It's not just a question of paid versus unpaid in many fields (and not just in magazines where unpaid internships are commonplace) but what the true educational value is. While employers may argue that mentoring an intern represents a cost to the company, universities are increasingly wary of being party to exploiting their students, displacing regular employees or failing to observe labour laws.
The Canadian Association of Career Educators and Employers, representing university career centres as well as businesses, issued an official statement in the spring of 2012 advising members against posting unpaid internships unless these met a set of criteria reflecting common labour law standards and ensuring educational value. This was after members started noticing “a significant jump” in unpaid internship postings and “in spaces that traditionally had only been paid,” says CACEE’s executive director Paul Smith.For instance, at Ryerson University, about 20 per cent of students still choose unpaid placements, often because they are so keen on working in a particular niche, and even though universities may make such work experience optional as part of course work or a degree. The key is structuring them properly, says the story, having clear policies and monitoring them (something that critics of routine and serial internships often say doesn't happen).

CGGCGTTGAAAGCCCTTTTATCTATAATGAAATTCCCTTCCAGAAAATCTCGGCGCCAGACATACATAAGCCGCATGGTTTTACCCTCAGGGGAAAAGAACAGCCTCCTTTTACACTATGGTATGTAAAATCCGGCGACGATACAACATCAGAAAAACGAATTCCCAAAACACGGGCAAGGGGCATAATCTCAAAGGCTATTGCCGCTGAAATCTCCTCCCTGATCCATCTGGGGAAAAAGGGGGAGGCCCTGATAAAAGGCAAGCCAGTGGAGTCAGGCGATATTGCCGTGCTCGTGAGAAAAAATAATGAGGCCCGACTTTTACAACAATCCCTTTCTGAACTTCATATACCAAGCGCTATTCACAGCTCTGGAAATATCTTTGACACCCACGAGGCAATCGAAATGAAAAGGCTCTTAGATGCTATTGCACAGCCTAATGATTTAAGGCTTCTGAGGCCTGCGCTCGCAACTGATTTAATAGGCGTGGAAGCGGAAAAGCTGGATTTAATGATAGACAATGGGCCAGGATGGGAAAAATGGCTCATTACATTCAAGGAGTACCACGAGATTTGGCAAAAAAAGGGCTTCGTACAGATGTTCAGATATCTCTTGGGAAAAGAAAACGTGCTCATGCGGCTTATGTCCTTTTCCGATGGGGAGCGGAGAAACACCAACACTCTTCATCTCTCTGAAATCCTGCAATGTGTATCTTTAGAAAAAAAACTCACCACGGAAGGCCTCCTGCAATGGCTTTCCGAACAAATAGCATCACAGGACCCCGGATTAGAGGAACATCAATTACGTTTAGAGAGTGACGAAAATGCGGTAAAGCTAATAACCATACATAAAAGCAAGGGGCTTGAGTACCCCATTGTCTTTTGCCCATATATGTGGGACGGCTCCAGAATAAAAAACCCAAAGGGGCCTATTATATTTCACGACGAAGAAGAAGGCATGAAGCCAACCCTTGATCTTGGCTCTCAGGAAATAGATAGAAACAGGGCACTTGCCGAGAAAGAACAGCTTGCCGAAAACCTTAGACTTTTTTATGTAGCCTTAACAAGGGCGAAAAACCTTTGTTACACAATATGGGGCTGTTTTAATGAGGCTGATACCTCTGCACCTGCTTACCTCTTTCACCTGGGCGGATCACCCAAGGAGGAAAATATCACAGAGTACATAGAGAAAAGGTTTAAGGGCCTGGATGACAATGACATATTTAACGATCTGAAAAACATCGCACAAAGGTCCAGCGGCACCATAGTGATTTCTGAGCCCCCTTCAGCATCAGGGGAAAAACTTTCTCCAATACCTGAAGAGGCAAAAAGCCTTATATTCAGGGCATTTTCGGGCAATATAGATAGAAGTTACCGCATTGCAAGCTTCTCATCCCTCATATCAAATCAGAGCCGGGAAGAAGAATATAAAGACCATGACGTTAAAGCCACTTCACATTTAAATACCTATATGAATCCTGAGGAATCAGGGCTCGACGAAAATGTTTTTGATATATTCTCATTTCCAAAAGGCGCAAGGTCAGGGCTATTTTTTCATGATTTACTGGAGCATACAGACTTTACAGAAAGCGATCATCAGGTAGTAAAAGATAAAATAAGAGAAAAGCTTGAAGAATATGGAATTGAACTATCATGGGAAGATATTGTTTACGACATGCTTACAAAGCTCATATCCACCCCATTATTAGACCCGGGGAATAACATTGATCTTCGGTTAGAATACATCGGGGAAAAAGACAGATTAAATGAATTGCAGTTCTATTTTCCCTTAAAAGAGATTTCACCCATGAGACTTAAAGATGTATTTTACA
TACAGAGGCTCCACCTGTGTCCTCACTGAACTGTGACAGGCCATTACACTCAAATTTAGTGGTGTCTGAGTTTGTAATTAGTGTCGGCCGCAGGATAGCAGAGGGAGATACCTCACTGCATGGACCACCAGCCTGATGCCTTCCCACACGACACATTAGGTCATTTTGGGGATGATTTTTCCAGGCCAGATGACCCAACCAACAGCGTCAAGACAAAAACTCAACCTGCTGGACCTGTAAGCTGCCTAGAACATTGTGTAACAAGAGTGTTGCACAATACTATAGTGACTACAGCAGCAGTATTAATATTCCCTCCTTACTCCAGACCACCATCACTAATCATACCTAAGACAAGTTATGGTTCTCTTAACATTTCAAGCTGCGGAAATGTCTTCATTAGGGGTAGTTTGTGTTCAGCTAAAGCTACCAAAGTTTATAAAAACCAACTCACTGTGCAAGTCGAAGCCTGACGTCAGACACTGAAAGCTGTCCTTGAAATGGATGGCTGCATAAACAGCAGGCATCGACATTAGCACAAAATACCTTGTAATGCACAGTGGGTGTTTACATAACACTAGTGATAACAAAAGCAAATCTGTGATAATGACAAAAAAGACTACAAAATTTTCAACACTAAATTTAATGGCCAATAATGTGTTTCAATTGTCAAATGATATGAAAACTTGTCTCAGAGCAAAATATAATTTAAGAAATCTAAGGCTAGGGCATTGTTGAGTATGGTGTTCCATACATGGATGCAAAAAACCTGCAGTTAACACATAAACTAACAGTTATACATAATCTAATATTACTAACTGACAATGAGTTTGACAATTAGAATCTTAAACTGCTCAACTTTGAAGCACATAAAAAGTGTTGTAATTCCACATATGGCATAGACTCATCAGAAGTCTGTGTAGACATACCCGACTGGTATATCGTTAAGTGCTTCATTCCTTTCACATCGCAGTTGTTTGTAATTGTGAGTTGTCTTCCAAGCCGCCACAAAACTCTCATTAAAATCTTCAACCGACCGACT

Still, universities should think twice before adopting blanket policies that ban the posting of unpaid internship positions outright, says Nancy Johnson, senior director of student learning and retention at Simon Fraser University and an associate editor of the Journal of Cooperative Education and Internships.
Doing so means “you’ve eliminated an awful lot of learning opportunities for students, some of which they may be happy to do unpaid,” especially in the not-for-profit sector, Dr. Johnson says. Her university does not allow the posting of unpaid internships with for-profit companies but does allow them within the voluntary sector.
[illustration by Leif Parsons]